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Cellulitis: Causes, Symptoms and Treatment

Cellulitis is an acute spreading inflammation of the deeper layers of the skin caused by a bacterial infection and it can occur anywhere in the body.

The skin is composed of the protective outer layer called epidermis, the middle layer called dermis and subcutaneous tissue which is the deepest layer of the skin. Bacteria may gain access to the dermis via an external route or a blood-borne route. The role of epidermis is to prevent bacteria from getting inside the body. However, if the skin is broken from a cut or surgery wound, harmful bacteria can enter and grow in the body, causing infection and inflammation.

When the deep dermis and subcutaneous tissue of the skin become infected with bacteria, cellulitis occurs. Although cellulitis can occur on any area of the body, children usually develop infection on their face and neck whereas adults develop it more often on their extremities. Infected skin usually becomes red, hot and painful. The infection may also affect other tissues and spread to the lymph nodes and blood. In some cases, fluid-filled blisters develop. Cellulitis should not be confused with impetigo, a contagious bacterial skin infection largely limited to the epidermis.

Cellulitis rarely poses serious health problems in otherwise healthy people. However, if left untreated, it can lead to more serious complications, including further infections, gangrene, meningitis (if cellulitis occurs on the face), lymphadenitis, lymphangitis, acute glomerulonephritis and subacute bacterial endocarditis.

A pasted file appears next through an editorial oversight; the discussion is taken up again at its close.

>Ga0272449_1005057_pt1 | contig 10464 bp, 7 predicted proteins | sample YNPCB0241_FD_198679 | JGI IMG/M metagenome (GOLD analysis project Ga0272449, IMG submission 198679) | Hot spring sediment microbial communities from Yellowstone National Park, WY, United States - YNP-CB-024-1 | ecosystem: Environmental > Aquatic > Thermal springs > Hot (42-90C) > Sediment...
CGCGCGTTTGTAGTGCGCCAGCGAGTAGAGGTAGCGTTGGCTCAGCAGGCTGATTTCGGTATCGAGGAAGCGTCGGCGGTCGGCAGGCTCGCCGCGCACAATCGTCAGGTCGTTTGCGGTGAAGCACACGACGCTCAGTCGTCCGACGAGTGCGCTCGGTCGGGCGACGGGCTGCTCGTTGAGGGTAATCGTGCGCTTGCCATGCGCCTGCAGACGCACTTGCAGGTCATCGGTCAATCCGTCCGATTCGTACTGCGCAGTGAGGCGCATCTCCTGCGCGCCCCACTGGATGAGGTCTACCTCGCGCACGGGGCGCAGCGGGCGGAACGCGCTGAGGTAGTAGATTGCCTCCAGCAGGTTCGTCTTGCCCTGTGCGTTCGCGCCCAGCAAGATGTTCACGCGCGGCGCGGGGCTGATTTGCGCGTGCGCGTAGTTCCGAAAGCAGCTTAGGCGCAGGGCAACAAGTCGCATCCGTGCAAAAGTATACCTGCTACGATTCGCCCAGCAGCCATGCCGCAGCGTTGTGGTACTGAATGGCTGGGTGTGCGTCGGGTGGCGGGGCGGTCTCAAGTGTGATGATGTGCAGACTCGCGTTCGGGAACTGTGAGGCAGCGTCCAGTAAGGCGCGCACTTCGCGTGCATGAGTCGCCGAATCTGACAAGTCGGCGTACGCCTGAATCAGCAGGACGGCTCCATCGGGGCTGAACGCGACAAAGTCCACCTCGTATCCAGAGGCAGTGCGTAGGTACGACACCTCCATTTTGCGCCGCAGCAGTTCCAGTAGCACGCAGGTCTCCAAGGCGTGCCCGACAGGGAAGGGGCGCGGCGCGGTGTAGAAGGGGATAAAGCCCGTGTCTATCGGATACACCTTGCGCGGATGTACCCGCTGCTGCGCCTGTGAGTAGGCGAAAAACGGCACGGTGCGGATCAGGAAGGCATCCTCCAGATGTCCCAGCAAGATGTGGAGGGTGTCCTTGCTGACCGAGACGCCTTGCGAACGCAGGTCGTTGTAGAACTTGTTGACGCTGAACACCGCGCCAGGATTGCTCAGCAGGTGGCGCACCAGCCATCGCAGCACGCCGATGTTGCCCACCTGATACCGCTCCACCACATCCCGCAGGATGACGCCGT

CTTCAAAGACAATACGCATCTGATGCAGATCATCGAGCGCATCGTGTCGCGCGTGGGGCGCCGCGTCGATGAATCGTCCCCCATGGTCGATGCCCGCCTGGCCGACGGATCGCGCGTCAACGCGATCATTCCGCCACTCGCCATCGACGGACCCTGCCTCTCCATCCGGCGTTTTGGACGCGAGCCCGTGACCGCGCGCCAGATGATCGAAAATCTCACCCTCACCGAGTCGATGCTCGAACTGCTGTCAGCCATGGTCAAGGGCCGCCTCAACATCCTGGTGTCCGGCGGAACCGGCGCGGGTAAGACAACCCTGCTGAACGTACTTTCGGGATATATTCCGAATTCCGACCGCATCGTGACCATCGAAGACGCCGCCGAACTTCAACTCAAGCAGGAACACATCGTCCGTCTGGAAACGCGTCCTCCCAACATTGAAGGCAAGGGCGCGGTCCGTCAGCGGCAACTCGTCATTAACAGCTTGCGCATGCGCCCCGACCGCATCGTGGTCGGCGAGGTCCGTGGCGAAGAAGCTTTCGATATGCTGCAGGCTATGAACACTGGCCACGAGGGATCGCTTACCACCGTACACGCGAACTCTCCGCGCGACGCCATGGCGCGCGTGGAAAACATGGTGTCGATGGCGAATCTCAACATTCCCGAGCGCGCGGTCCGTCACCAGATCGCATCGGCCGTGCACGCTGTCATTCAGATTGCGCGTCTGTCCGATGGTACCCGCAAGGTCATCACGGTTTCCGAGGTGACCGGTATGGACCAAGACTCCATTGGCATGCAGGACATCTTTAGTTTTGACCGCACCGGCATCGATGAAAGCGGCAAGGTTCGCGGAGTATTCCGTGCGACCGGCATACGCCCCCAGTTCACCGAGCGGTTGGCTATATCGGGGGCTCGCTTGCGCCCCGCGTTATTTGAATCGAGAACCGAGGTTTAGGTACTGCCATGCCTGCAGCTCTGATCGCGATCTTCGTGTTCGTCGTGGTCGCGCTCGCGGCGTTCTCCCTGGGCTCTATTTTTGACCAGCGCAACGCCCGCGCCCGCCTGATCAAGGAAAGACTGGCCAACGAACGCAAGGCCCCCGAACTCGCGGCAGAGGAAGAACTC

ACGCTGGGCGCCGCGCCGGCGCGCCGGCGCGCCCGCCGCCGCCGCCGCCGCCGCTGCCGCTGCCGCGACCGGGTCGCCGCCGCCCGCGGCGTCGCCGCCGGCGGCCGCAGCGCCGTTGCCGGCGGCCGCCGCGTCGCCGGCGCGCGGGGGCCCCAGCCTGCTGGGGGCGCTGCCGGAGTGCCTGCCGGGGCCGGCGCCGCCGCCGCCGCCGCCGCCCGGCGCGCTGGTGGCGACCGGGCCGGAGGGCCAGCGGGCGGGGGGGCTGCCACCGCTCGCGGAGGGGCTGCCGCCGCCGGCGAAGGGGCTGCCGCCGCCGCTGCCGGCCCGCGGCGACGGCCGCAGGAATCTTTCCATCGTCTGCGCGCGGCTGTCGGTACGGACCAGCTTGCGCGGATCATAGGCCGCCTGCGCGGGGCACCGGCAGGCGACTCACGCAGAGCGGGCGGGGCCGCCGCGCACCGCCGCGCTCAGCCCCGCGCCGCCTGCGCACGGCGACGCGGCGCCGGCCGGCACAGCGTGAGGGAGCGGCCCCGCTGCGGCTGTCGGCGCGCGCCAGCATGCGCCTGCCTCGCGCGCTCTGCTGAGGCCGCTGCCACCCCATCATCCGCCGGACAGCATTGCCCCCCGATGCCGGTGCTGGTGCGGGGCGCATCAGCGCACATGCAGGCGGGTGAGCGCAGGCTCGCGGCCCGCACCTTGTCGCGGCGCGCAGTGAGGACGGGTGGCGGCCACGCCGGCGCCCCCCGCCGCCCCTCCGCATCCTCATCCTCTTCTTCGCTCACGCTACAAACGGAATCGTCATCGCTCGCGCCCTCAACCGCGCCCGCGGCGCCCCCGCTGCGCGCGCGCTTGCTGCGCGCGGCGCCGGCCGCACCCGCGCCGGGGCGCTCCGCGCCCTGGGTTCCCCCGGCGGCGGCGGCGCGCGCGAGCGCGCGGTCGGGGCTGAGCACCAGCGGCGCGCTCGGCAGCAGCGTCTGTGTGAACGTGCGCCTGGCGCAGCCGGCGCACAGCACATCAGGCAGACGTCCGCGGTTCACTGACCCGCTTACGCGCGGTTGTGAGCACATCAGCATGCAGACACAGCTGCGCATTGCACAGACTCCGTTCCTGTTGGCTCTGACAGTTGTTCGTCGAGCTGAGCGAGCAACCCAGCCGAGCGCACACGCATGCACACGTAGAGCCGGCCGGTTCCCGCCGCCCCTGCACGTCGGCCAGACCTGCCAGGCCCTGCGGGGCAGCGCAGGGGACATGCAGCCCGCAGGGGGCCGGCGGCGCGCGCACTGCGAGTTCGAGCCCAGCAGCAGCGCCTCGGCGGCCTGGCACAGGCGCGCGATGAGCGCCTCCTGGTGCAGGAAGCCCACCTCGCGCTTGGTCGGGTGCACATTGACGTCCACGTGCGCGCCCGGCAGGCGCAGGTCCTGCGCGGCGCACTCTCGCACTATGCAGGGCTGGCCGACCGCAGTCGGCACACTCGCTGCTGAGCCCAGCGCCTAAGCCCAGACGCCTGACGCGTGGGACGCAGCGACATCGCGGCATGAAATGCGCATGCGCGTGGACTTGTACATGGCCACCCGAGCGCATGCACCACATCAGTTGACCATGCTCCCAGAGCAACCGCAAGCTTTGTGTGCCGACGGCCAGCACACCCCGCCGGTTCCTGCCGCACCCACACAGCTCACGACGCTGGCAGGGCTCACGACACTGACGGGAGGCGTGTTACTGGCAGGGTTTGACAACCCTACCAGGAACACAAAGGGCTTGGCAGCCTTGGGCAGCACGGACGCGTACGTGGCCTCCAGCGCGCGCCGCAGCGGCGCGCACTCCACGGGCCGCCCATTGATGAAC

Types of Cellulitis

Preseptal cellulitis is the infection of the eyelid and soft tissues around the eye socket, causing redness and swelling of the eyelid. This type of cellulitis occurs more often in children.

Orbital cellulitis is similar to preseptal cellulitis in that it affects tissue around the eye socket. Orbital cellulitis is often a complication of sinus infection and occurs more frequently in children.

Necrotizing cellulitis is a severe form of rapidly spreading cellulitis infection characterized by death of infected tissue. Clotting of small blood vessels in the infected area causes the tissue served by the vessels to die from a lack of blood. When it happens, the immune defenses cannot reach the dead tissue. If not treated, necrotizing cellulitis may sometimes lead to death.

Erysipelas is an acute superficial form of cellulitis usually caused by a group A streptococci bacterial infection. This type of cellulitis is characterized by red, hot, swollen and sharply defined skin eruptions.

Causes and Risk Factors for Cellulitis

The most common types of bacteria that tend to cause cellulitis include streptococcus and staphylococcus. Conditions and injuries that can cause such bacteria to enter the body and lead to cellulitis include:

  • Cuts, stings or scrapes
  • Puncture wounds (e.g., from body piercings)
  • Surgery wounds
  • Burns
  • Insect or animal bites
  • Ischemic ulcers
  • Athlete’s foot
  • Skin disorders, e.g., dermatitis
  • Chickenpox and shingles
  • Areas of dry, flaky skin

People handling fish, shellfish, meat, poultry and eggs are at an increased risk for contracting cellulitis. The bacteria that normally reside on fish, livestock and poultry are not common to humans and can infect the skin through cuts or scrapes.

Other conditions that increase the risk of contracting cellulitis include:

  • Diabetes
  • Recent dental, lung, heart or other procedures
  • Use of corticosteroids
  • Alcoholism
  • Intravenous drug abuse
  • Lymphedema
  • Poor blood circulation or heart failure
  • Peripheral vascular disease
  • Compromised immune system
  • High age

Symptoms of Cellulitis

  • General ill feeling